The Alliance to End Plastic Waste, headquartered in Singapore, and Firstar Fiber Corp., headquartered in Omaha, Nebraska, have announced a three-year collaboration to develop an integrated recycling complex alongside Firstar’s material recovery facility (MRF) in Omaha that will target hard-to-recycle plastic. The memorandum of understanding was signed in conjunction with the official opening of Firstar’s new MRF extension.
A news release announcing the partnership says Firstar and the Alliance plan to address the challenge of hard-to-recycle plastics through the integration of sorting, processing and manufacturing facilities to reduce the operational costs of recycling; create value from hard-to-recycle plastic by converting it into suitable feedstock for a variety of useful applications, such as composite lumber for decking; and explore establishing other manufactured plastic products using advanced recycling technologies. If successful, the model could be adopted at other recycling facilities, the partners say.
Dale Gubbels, Firstar president and CEO, says the MRF extension measures 5,000 square feet and will house what he describes as a “PRF,” or plastics recovery facility. At the PRF, the company will produce recycled pellets made from MRF residue as well as from plastic films and other hard-to-recycle plastic packaging collected throughout Omaha and Lincoln, Nebraska, in Hefty Energy Bags. The site also will house plastic lumber manufacturing equipment supplied by Rivalries Corp. of Barrie, Canada. The pelletizing and lumber manufacturing equipment will be able to handle the higher level of contaminants and the broader range of resin types found in the feedstock Firstar will be using, allowing the company “to utilize what otherwise would be trash here at our MRF,” Gubbels says.
Firstar provides recycling services across several Midwestern states, processing and marketing nearly 100,000 tons of recyclables annually. The company has been working with Dow Chemical Co. through the Hefty Energy Bag Program to collect plastic bags and films curbside that are converted into energy, fuel and durable building materials since 2016.
Firstar received $1.35 million from the Alliance to fund the expansion, Gubbels says, adding that the company will receive a substantially larger second round of funding once it has identified additional consumers that can locate nearby and consume the recycled pellets Firstar produces.
“The typical waste management system in the U.S. faces many barriers to recycling and reselling hard-to-recycle plastics because of the lack of end markets and the complex steps and partners involved in collecting, sorting, processing and remanufacturing these plastics,” he says. “With this project, we have the opportunity to bring all of those elements together—literally under one roof—in order to find sustainable solutions and provide value to all plastics, even those previously destined for the landfill or the environment.”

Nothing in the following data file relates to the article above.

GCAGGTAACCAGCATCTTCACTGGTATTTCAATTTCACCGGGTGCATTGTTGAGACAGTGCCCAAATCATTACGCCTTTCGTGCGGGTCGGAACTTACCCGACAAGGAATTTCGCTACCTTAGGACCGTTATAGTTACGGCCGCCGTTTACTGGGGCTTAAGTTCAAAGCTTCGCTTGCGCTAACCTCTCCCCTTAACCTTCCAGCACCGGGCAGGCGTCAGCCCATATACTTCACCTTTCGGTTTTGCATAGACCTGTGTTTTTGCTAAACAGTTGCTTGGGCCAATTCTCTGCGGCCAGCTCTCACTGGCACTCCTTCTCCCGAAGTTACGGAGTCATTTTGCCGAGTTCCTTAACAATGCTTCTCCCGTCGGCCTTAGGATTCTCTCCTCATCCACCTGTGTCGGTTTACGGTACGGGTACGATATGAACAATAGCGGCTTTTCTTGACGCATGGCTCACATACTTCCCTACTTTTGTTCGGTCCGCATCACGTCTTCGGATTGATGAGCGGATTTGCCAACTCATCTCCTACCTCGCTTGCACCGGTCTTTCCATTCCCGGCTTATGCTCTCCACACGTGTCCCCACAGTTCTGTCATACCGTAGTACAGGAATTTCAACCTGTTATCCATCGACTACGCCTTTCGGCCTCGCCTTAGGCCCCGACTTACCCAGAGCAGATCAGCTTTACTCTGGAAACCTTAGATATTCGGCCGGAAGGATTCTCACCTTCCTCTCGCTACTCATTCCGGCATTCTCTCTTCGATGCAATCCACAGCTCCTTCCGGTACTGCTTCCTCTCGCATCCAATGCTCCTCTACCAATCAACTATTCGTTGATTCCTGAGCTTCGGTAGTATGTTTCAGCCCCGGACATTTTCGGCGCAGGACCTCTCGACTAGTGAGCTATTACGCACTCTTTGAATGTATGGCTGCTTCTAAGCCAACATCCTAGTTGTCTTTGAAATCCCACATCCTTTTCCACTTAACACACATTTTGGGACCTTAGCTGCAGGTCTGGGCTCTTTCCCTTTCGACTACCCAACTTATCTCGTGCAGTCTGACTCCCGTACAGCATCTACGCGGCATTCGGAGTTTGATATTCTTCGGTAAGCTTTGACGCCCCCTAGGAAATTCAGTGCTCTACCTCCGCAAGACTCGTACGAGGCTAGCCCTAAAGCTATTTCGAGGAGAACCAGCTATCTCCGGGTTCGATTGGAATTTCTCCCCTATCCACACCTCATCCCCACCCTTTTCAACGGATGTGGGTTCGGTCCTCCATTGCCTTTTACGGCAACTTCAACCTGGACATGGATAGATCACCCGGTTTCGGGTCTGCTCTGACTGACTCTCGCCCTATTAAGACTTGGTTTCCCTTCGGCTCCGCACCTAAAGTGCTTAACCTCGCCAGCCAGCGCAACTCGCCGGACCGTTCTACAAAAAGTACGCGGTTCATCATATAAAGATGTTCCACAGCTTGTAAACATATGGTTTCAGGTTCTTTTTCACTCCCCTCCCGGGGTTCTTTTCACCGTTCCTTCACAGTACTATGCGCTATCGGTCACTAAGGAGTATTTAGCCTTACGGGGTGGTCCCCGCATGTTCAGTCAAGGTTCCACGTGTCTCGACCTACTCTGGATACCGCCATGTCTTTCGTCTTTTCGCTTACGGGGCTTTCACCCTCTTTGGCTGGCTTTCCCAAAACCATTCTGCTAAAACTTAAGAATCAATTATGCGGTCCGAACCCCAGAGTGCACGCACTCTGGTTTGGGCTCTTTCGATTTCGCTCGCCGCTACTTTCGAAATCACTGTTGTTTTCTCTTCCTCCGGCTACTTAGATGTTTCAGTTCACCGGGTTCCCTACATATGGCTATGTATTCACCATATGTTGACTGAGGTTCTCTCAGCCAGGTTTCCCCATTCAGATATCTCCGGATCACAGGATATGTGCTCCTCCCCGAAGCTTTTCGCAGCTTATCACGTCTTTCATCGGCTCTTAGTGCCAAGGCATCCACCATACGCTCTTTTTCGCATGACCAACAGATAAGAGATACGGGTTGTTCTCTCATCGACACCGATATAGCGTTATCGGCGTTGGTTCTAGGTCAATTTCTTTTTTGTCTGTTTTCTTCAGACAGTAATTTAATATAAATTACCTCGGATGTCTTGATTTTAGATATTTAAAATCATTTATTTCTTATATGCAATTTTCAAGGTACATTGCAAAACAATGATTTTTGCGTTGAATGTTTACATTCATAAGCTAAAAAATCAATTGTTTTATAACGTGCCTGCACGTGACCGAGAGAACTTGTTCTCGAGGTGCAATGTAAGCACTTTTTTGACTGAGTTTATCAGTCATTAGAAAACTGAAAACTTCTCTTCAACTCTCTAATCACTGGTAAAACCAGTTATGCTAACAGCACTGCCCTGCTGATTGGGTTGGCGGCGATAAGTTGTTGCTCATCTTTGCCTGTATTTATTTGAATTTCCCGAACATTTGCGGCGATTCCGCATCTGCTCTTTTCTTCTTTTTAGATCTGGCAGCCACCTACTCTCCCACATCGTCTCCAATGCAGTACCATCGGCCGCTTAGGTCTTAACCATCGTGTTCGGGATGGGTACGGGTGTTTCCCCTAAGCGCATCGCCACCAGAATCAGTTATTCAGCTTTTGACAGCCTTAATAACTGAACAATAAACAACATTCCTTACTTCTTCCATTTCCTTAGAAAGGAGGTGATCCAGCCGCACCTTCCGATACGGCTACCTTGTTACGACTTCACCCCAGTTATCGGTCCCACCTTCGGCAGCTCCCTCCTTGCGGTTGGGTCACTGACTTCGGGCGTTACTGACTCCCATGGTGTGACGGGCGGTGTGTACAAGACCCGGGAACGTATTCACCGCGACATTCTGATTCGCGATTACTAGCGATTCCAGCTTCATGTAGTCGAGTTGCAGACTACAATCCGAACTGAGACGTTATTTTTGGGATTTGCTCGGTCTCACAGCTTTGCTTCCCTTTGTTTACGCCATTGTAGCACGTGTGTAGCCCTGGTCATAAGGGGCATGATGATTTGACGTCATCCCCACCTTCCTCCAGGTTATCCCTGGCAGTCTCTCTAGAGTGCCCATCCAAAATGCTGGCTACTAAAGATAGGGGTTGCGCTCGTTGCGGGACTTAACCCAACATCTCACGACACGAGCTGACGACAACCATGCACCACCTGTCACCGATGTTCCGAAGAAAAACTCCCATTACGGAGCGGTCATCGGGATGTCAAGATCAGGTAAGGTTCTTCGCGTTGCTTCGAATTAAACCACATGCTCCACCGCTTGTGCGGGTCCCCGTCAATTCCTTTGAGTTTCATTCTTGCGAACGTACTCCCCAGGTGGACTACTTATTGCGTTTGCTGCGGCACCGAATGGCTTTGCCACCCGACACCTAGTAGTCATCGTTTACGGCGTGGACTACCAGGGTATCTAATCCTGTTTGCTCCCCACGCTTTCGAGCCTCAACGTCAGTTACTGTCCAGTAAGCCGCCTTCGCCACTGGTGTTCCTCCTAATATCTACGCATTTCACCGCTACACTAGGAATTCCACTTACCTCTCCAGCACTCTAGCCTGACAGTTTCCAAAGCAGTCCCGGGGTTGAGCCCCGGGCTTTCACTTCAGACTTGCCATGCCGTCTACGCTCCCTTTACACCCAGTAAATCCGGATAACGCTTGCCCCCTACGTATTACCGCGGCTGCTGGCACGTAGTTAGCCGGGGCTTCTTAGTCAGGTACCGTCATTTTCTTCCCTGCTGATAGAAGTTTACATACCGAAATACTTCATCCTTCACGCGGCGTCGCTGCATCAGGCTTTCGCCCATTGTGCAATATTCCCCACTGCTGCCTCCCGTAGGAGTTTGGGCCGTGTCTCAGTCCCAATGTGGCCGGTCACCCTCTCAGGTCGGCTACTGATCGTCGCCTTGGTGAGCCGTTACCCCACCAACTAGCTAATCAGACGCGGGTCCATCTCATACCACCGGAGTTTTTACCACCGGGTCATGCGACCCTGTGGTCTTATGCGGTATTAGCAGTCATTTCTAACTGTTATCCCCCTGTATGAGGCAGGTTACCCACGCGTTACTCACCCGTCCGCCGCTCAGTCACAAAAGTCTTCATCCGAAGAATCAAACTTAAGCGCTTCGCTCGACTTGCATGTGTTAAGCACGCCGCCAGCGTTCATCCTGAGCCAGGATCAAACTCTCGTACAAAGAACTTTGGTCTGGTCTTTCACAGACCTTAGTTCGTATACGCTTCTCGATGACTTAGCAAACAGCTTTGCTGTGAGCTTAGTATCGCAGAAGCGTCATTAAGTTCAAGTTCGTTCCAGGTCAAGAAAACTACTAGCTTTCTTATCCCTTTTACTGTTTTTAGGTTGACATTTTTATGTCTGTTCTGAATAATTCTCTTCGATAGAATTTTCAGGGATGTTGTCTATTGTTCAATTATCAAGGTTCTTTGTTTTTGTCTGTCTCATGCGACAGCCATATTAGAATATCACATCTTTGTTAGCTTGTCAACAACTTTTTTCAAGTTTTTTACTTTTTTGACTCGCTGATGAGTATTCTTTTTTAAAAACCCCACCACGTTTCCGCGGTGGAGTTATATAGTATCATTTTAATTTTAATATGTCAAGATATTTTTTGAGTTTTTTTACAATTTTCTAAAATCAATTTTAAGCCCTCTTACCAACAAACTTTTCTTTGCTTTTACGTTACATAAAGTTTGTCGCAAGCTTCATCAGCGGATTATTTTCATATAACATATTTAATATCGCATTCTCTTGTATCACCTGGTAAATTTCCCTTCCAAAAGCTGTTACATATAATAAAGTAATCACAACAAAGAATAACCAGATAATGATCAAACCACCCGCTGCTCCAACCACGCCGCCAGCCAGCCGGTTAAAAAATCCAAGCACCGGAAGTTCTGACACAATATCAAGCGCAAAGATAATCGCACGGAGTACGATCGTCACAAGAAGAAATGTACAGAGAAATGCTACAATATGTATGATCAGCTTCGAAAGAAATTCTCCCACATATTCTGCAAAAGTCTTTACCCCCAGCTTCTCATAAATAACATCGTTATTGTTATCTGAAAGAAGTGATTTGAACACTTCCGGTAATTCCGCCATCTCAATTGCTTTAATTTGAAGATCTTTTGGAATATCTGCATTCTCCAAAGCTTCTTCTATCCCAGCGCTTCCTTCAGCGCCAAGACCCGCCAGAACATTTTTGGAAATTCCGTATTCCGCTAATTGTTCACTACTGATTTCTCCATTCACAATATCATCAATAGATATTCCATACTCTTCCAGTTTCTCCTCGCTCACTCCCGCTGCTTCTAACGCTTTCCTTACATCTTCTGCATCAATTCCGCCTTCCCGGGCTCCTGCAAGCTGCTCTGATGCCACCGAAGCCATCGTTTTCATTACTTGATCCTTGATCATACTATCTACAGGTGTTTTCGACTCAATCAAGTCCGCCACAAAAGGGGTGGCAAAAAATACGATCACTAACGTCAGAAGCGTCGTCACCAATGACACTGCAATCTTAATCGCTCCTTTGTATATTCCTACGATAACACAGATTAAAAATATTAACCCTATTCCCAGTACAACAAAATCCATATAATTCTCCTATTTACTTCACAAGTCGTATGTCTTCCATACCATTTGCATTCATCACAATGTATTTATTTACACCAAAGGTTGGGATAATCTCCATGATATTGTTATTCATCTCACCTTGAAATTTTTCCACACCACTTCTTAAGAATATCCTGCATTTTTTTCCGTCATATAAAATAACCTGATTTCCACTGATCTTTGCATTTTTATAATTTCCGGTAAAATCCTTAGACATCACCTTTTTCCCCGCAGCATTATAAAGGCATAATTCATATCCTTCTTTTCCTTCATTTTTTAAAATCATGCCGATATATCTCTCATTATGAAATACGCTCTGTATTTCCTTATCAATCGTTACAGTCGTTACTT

Gubbels says Firstar expects to consume one-fifth of the plastics it reprocesses on-site in the plastic lumber it will produce. The rest will be sold to other end consumers, with the ultimate goal being to find companies that will collocate at the site or within the state. He says Firstar and the Alliance will collaborate on a request for proposals from potential consumers of Firststar’s pellets.
Firstar will blend the plastics it reprocesses to meet specific end market needs, Gubbels adds.
“Recycling is among a number of important areas that must be invested in for a more sustainable future,” says Steve Sikra, vice president and head of Americas for the Alliance to End Plastic Waste. “In line with the Alliance’s mission to end plastic waste in the environment, this project aims to develop solutions that address gaps in the current recycling ecosystem. The Alliance is supporting pioneers like Firstar in creating value for hard-to-recycle plastic at the municipal and regional level. We look forward to working with them to maximize impact with the objective to replicate such efforts in other cities in the U.S. and internationally.”
Gubbels adds that the Alliance indicated that part of the appeal of Firstar’s proposal was the way it integrated a manufacturing component at the MRF. “They are looking for this to be a model,” he says.
“We have long thought that every MRF should look at ways to become more fully integrated,” Gubbels adds. “The circular economy will be well-served when MRF can be a starting point for feedstock and take it through to some kind of end product.”